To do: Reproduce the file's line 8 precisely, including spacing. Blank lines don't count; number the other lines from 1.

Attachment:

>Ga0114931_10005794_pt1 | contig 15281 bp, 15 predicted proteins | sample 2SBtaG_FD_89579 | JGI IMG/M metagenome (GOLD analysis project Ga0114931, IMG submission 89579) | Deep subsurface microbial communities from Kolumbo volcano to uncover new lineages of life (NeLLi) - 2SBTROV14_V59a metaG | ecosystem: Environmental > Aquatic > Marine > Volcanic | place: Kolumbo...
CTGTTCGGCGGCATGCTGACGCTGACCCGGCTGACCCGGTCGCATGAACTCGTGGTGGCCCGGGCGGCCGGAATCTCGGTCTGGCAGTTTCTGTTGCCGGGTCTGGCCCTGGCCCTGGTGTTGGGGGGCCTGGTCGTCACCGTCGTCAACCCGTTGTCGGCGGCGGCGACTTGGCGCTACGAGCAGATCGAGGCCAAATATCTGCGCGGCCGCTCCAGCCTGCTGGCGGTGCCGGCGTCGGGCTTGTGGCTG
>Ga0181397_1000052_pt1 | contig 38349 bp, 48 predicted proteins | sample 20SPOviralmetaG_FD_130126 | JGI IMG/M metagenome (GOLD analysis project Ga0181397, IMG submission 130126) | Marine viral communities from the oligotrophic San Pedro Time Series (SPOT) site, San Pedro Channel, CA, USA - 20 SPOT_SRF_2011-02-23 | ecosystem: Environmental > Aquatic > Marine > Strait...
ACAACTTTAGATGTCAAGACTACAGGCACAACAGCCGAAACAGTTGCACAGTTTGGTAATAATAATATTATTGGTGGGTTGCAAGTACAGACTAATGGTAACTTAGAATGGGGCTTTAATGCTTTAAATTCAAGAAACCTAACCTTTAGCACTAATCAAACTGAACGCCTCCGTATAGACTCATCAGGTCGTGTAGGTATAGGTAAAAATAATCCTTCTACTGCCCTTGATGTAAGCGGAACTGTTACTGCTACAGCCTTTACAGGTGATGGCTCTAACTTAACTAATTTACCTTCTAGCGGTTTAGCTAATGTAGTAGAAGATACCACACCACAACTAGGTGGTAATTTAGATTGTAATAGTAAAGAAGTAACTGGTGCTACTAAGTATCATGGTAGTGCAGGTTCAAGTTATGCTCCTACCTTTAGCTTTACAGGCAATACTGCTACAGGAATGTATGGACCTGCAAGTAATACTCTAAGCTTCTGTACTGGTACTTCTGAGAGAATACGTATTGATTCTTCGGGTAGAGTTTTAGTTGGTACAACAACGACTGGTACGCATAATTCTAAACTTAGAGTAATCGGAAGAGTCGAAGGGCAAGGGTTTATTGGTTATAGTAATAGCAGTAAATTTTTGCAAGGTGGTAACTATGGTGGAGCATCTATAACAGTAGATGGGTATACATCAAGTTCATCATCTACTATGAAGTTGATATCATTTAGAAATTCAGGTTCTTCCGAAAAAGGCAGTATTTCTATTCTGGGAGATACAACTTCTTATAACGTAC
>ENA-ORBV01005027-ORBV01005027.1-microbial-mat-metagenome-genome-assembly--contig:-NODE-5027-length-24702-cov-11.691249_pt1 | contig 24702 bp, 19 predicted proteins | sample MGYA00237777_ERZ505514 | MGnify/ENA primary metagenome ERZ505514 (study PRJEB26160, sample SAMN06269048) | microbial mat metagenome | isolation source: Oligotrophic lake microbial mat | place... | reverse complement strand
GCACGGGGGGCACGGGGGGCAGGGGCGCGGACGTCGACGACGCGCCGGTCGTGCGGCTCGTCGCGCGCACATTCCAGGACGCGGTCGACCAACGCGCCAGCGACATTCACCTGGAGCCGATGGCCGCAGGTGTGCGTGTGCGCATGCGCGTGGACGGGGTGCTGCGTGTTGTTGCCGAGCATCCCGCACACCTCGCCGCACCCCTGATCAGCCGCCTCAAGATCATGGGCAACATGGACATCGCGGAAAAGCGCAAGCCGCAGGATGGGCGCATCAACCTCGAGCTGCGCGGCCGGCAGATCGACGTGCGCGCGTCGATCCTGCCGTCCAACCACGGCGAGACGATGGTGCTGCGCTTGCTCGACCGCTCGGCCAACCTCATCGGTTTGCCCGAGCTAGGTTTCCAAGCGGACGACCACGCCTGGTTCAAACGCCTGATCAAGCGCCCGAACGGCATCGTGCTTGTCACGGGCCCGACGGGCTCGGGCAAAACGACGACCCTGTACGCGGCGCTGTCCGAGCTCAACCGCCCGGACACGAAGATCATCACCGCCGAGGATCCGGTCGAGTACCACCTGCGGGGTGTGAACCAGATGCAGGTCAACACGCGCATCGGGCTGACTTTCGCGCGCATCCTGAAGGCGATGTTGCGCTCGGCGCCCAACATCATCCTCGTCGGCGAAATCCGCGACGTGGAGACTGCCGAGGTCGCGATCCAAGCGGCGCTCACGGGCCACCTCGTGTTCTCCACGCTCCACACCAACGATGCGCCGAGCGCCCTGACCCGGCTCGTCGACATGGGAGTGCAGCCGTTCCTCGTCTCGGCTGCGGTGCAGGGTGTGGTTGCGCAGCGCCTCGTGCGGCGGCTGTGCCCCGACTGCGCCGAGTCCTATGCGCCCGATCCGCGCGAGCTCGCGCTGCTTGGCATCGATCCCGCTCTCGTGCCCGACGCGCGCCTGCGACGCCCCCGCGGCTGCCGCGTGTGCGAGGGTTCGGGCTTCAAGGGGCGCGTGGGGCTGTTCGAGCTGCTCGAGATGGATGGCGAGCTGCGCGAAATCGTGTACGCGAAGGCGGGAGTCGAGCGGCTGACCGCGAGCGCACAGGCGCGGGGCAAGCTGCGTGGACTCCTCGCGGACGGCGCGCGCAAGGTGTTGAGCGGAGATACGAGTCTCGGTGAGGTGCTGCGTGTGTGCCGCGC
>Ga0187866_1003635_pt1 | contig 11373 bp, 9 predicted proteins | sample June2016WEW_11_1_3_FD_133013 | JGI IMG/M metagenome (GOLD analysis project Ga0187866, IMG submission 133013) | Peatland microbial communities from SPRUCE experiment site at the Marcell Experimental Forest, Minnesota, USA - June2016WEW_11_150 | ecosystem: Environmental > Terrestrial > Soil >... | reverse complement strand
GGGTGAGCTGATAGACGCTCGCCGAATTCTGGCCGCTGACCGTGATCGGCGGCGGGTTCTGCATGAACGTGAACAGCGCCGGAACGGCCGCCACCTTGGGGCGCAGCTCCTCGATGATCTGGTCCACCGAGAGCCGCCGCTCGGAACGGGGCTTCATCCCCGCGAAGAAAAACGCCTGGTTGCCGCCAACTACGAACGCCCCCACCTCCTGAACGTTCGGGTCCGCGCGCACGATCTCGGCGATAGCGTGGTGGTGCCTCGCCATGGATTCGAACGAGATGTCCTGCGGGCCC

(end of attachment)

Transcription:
GGGTGAGCTGATAGACGCTCGCCGAATTCTGGCCGCTGACCGTGATCGGCGGCGGGTTCTGCATGAACGTGAACAGCGCCGGAACGGCCGCCACCTTGGGGCGCAGCTCCTCGATGATCTGGTCCACCGAGAGCCGCCGCTCGGAACGGGGCTTCATCCCCGCGAAGAAAAACGCCTGGTTGCCGCCAACTACGAACGCCCCCACCTCCTGAACGTTCGGGTCCGCGCGCACGATCTCGGCGATAGCGTGGTGGTGCCTCGCCATGGATTCGAACGAGATGTCCTGCGGGCCC